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Manage Client Access to the Windows Store

Published: February 29, 2012

Updated: March 24, 2014

Applies To: Windows 8

Windows Store is available in Windows® 8. IT Administrators can control the availability and functionality of Windows Store to client computers based on the business policies of their enterprise environment. The following covers frequently asked questions by IT Pros about managing aspects of client access to the Windows Store in an enterprise environment.

Windows apps are designed to be sleek, quick, and modern with groups of common tasks consolidated to speed up usage. The core concepts of a Windows app include good typography, large, eye-catching text, where the content is the main focus.

For more information about the concept of Windows apps, see What are Windows apps? on MSDN.

LOB stands for line-of-business. Line-of-business apps require users to authenticate using corporate credentials, access internal information, or are designed specifically for internal use. For example, an expense report app provided by the IT department for employees.

Sideloading, which is available in both Windows 8 and Windows Server 2012, refers to installing apps directly to a device without going through the Windows Store. LOB apps do not need to be certified by Microsoft and cannot be installed through the Windows Store, but they must be signed with a certificate chained to a trusted root certificate. We recommend that IT administrators use the same technical certification that is done by the Windows Store on LOB apps.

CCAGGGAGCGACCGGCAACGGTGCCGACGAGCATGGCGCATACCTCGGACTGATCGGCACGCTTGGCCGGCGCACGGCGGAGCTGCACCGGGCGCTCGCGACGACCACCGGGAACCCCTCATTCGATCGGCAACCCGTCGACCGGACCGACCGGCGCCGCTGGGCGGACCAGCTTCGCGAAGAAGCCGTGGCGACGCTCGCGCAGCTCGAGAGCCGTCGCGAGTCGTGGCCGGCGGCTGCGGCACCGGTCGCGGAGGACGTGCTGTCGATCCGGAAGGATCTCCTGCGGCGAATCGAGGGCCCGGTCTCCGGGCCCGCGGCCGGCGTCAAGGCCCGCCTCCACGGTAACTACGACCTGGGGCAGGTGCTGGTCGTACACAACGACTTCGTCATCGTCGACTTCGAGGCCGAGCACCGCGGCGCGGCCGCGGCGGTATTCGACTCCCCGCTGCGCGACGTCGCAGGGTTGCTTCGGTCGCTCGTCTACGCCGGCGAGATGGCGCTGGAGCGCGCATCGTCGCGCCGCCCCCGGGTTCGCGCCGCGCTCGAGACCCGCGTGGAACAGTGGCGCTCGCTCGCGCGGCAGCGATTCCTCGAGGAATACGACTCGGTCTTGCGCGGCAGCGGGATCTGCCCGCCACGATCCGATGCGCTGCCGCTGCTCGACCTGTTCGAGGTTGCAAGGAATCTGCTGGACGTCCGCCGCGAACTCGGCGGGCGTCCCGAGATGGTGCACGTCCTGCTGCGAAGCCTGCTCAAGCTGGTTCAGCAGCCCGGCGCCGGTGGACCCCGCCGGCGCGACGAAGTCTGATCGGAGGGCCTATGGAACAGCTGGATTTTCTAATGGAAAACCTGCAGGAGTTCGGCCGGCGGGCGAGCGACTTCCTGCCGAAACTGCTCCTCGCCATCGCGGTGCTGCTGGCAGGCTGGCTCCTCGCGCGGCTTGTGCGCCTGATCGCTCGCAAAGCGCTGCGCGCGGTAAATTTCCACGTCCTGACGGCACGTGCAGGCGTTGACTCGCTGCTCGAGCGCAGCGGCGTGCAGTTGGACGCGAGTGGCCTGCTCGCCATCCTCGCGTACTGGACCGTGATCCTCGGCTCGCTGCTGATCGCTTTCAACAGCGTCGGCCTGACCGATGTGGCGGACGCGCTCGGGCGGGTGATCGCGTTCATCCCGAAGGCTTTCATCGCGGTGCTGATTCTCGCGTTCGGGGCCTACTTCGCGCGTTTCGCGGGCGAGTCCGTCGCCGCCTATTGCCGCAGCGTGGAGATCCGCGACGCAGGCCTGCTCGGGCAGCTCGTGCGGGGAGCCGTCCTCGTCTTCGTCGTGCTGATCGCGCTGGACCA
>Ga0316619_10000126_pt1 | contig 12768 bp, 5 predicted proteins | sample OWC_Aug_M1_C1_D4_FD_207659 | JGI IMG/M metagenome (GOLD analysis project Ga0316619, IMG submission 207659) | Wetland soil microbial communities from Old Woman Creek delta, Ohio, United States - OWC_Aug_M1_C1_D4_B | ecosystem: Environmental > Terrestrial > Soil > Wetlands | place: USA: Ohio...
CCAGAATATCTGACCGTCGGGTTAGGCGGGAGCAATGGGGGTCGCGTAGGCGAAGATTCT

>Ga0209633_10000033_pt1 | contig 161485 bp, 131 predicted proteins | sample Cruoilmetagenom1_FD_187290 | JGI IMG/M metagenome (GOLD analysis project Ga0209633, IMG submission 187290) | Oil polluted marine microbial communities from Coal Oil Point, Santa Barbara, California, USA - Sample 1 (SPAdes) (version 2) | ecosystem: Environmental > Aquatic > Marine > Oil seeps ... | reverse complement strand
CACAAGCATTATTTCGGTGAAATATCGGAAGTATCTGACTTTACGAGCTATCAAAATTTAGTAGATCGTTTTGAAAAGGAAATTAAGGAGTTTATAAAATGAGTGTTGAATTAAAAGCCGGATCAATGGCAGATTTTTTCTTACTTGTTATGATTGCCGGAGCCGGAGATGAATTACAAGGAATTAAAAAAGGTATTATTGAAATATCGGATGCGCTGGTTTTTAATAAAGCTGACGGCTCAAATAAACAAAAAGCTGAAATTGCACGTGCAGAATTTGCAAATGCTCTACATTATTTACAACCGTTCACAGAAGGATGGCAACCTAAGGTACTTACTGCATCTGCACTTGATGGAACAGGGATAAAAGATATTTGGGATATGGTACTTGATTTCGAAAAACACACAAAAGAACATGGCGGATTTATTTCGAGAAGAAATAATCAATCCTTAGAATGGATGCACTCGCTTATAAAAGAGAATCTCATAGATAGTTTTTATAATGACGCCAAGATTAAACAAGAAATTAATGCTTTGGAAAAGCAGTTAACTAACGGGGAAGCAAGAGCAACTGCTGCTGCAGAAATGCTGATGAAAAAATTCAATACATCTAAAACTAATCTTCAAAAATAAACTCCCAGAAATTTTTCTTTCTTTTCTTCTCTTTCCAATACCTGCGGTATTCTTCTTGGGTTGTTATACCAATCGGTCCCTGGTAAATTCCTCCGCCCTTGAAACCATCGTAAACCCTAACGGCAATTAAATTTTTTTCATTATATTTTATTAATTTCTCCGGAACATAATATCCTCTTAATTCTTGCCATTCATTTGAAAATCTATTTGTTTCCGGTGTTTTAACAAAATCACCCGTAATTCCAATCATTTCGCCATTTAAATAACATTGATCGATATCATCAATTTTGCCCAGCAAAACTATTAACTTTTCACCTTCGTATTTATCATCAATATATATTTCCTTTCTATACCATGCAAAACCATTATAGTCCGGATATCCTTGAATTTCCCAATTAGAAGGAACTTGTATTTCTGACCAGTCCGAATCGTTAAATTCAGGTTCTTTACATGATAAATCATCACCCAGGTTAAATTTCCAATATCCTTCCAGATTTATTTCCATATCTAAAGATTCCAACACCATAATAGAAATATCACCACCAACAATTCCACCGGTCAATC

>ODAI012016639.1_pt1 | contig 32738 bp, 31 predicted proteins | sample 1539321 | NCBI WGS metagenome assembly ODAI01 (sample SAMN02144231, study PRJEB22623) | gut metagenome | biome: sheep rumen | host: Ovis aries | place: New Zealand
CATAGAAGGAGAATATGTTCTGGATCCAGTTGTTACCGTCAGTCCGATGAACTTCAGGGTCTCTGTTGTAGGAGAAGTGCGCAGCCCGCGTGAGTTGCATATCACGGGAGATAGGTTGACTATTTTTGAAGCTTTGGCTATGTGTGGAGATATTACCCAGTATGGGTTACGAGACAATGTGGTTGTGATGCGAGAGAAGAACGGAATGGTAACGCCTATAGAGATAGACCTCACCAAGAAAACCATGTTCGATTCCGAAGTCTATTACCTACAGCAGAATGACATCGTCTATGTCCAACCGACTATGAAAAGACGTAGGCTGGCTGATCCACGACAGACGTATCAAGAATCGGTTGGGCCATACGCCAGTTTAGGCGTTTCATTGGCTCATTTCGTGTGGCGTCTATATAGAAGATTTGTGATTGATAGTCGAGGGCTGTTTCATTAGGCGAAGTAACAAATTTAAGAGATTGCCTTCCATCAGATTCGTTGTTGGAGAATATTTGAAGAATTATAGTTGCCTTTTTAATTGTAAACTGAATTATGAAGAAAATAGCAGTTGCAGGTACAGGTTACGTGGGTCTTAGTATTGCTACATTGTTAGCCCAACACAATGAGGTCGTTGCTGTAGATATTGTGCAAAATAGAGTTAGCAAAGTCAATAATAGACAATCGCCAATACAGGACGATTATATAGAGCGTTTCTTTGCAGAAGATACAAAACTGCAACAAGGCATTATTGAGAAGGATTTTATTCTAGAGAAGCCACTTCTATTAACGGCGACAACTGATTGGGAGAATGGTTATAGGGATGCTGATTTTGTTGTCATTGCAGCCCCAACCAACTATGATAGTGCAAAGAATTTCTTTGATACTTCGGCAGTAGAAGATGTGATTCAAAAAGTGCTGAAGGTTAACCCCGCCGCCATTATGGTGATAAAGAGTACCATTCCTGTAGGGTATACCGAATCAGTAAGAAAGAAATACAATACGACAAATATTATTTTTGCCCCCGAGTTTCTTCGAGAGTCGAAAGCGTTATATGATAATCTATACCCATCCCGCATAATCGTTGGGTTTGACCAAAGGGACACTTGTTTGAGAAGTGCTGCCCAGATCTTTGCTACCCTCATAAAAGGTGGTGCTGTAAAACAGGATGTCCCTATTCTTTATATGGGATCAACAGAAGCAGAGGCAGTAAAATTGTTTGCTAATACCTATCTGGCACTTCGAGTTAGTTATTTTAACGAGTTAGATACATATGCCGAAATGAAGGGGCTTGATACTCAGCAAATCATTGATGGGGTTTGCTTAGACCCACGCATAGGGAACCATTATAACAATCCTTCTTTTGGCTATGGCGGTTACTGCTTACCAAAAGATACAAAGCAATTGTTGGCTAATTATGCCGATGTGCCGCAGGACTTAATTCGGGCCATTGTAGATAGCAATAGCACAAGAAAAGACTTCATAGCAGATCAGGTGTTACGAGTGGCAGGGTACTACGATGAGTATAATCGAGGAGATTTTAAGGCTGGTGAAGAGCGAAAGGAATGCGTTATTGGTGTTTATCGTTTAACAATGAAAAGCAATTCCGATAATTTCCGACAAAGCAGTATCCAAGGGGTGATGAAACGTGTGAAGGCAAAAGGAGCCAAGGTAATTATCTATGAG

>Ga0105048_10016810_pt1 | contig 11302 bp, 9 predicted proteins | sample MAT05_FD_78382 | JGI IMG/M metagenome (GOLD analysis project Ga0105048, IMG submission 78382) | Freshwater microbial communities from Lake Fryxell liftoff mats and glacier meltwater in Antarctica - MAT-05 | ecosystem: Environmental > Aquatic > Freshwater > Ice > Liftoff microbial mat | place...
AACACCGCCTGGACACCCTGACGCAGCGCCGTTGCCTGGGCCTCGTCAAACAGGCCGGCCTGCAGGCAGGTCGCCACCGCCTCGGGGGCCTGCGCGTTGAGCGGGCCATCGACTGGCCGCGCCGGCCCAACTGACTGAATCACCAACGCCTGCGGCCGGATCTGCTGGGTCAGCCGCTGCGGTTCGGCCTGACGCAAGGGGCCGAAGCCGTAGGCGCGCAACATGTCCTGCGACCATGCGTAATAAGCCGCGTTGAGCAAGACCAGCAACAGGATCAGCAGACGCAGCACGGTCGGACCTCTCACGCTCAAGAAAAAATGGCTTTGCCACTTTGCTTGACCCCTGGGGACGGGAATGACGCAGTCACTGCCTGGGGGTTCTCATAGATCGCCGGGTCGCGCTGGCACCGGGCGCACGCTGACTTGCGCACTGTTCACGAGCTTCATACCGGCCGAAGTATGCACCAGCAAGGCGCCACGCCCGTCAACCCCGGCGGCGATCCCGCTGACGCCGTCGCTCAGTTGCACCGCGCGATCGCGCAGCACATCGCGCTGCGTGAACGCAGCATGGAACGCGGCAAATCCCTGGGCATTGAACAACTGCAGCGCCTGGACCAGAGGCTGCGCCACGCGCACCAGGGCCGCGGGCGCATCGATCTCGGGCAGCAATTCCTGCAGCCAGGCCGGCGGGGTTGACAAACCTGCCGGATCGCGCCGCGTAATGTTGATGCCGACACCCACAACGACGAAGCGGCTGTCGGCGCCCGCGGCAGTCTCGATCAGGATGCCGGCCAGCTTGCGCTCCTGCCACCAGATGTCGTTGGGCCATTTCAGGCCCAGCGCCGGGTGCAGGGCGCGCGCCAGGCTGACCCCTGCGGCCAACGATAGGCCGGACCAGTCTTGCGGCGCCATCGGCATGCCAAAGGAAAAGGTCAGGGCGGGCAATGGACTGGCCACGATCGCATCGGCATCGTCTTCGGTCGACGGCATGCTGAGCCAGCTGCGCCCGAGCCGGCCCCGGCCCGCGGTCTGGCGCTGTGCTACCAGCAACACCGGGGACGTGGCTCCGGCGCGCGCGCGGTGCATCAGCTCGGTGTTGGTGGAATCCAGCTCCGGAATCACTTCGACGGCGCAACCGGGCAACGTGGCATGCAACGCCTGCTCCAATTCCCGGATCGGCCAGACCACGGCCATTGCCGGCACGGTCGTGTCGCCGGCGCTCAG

For more information about sideloading, see How to Add and Remove Apps.

For more information about running the technical certification tests, see How to test your app with the Windows App Certification Kit.

Yes. IT Administrators can use Group Policy to allow or prohibit their users from accessing the Windows Store, control the automatic download of updates for apps obtained from Windows Store, and allow or prevent the sideloading of apps.

Windows 8.1 and Windows Server 2012 R2 allow you to automatically install app updates in addition to downloading them. The Turn off Automatic Download of updates and Win8 machines policy setting does not have any effect on computers that are running Windows 8.1 or Windows Server 2012 R2, and has been replaced with the following policy: Computer Configuration/Administrative Templates/Store/Turn off Automatic Download and install updates. If this policy setting is enabled, app automatic updates are turned off; if the policy setting is disabled, app automatic updates are turned on.

You can apply combinations of Windows Store Group Policy settings in Windows 8.1 and Windows Server 2012 R2 to customize your enterprise’s Windows Store usage. The following table summarizes your options.

 

  App automatic updates
 

Enable

Disable

Windows Store access for new app purchases, manual app updates

Enable

Disable this policy:

Computer Configuration/Windows Components/Store/Turn off Automatic Download and Install of updates

Enable this policy:

Computer Configuration/Windows Components/Store/Turn off Automatic Download and Install of updates

Disable

Disable this policy:

Computer Configuration/Windows Components/Store/Turn off Automatic Download and Install of updates

Enable this policy (for all users):

User Configuration/Windows Components/Store/Turn off the Store application

Enable both of these policies:

Computer Configuration/Windows Components/Store/Turn off Automatic Download and Install of updates

Enable this policy:

Computer Configuration/Windows Components/Store/Turn off the Store application

The following Group Policy settings that control access to Windows Store are available in Windows 8 and Windows Server 2012.

 

Group Policy Setting Description

Computer Configuration/Administrative Templates/Store/Turn off the Store application

Disables access to the Windows Store for the computer, and prevents the computer from accessing the Windows Store.